Zulip Chat Archive

Stream: general

Topic: Tactic writing tutorial


view this post on Zulip Patrick Massot (Dec 03 2018 at 08:41):

More and more people are writing tactics, and providing bits of explanations here, but I never remember. So I decided to use my last hope option: I tried to teach it. The result is at https://github.com/leanprover-community/mathlib/blob/tactic_tutorial/docs/extras/tactic_writing.md Not only I hope this will help me remember this stuff, but also I hope it will allow experts to clear my misconceptions. And of course it would be a nice extra if it could teach someone something useful, so I'd be interested to know if any tactic writing newbie can read it (I know Johan already read it, because he carefully monitors our community repository).

view this post on Zulip Patrick Massot (Dec 03 2018 at 08:42):

Of course I also hope more stuff will be added here, by me or others. Don't hesitate to contribute, it's in the community repository.

view this post on Zulip Mario Carneiro (Dec 03 2018 at 09:02):

This is a really nice writeup. A comment: the "pseudo-python" syntax

t = infer_type(H)
return H if unify(e, t) else find_matching_type(e, HS)

was a bit confusing for me due to the infix conditional. Is this really how they do it in python? How about something a bit more C-like:

t = infer_type(H)
if unify(e, t):
  return H
else:
  find_matching_type(e, HS)

view this post on Zulip Mario Carneiro (Dec 03 2018 at 09:04):

although it occurs to me that what lean is doing with unify is more like a try catch than a conditional:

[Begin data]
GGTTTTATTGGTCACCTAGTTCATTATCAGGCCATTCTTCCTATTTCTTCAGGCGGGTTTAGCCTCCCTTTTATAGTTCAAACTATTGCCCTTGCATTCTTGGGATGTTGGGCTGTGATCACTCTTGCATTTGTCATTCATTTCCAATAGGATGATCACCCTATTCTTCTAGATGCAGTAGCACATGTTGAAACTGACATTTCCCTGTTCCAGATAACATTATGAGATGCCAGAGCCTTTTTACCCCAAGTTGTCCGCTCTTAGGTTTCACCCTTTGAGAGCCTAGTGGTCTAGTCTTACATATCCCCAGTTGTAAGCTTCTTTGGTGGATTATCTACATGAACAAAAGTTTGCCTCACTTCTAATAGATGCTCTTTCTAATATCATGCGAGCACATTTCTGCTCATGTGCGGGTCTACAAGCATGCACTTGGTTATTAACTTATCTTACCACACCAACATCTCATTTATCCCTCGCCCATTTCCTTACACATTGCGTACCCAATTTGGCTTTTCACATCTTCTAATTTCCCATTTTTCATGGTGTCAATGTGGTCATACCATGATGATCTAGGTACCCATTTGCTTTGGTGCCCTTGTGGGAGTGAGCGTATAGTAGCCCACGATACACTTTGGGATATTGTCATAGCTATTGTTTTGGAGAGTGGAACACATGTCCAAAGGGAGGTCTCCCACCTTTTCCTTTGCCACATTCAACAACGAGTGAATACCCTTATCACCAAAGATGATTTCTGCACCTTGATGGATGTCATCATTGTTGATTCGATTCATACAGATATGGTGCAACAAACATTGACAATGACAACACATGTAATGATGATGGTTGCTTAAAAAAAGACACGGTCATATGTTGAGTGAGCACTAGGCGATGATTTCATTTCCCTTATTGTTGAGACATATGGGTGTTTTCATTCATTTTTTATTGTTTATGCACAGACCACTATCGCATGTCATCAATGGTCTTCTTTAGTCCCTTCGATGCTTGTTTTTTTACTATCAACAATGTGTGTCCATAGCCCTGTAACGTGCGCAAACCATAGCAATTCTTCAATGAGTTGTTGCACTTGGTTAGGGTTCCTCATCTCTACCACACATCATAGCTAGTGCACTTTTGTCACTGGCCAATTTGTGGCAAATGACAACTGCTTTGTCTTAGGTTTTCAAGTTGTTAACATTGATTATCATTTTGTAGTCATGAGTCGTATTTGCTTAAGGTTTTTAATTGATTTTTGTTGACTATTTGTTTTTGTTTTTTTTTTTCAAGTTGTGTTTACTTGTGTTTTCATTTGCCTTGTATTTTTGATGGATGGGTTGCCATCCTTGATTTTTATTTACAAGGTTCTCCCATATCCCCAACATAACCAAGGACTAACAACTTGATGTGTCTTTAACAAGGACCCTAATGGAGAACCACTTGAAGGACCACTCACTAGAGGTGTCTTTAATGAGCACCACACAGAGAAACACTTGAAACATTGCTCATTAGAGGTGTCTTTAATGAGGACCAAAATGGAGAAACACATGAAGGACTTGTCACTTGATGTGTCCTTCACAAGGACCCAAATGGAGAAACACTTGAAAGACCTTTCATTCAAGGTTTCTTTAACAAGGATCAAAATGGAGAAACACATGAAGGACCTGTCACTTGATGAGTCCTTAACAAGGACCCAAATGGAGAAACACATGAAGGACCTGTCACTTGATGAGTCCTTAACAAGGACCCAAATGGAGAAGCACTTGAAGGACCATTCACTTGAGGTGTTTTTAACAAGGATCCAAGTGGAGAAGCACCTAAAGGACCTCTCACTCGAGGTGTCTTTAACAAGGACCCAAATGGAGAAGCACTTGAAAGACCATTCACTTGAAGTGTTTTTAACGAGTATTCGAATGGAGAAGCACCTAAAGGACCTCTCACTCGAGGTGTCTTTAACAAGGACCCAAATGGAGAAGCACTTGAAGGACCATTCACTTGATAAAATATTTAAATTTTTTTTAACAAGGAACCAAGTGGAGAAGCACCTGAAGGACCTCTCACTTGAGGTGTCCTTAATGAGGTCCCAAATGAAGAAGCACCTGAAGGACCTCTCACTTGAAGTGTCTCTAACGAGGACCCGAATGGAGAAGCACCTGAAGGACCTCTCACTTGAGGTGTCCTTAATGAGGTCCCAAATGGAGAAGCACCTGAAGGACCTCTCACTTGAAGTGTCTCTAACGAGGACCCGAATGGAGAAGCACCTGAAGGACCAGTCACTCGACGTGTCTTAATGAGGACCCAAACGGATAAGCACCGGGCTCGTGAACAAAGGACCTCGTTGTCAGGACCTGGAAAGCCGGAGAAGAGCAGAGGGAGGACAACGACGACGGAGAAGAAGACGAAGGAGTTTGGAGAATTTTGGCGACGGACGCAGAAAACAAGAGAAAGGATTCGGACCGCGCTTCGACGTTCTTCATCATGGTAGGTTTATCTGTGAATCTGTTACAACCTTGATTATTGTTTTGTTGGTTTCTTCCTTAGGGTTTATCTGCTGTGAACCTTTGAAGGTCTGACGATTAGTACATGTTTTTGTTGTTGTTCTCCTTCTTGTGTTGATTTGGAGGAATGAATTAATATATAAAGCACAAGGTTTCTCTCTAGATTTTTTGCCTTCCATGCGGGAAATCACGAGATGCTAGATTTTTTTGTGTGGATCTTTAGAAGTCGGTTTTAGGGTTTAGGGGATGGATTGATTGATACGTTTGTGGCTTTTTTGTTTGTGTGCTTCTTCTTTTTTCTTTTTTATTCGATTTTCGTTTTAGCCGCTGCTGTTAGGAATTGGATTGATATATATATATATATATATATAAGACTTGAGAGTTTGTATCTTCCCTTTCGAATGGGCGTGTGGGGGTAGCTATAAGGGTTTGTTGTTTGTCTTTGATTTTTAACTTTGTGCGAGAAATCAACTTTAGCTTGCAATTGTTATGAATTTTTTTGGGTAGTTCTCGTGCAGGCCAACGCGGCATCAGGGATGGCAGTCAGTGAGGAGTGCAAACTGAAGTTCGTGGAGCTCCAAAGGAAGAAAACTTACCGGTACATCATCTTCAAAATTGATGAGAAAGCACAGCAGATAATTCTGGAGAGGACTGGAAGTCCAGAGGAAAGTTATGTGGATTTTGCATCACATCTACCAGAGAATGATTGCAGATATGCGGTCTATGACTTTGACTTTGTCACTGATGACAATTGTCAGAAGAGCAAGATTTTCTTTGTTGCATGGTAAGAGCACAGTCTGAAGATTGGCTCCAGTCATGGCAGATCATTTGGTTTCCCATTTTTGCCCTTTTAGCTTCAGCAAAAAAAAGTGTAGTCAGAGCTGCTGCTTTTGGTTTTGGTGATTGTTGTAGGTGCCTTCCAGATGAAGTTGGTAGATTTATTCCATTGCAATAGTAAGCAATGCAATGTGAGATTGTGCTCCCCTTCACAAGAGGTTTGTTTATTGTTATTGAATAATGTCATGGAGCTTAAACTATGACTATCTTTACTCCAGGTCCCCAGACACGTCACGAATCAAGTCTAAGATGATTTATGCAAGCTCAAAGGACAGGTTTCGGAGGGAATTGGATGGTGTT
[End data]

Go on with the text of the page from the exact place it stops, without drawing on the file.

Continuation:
t = infer_type(H)
try:
  unify(e, t)
  return H
catch:
  find_matching_type(e, HS)

view this post on Zulip Patrick Massot (Dec 03 2018 at 09:05):

What I wrote is indeed valid python

view this post on Zulip Johan Commelin (Dec 03 2018 at 09:05):

Yes, I thought so as well. So why did you call it pseudo-python?

view this post on Zulip Patrick Massot (Dec 03 2018 at 09:05):

But I agree the try/except (not catch) version is closer to what is happening in Lean. But I didn't want to include too much python...

view this post on Zulip Patrick Massot (Dec 03 2018 at 09:06):

You guys need to learn more python

view this post on Zulip Mario Carneiro (Dec 03 2018 at 09:06):

(NB: I don't know python, I'm inventing pythonic syntax on the fly. code highlighting says the word isn't catch)

view this post on Zulip Mario Carneiro (Dec 03 2018 at 09:06):

ah

view this post on Zulip Patrick Massot (Dec 03 2018 at 09:06):

Maybe I should switch to a more generic imperative pseudo-code

view this post on Zulip Mario Carneiro (Dec 03 2018 at 09:06):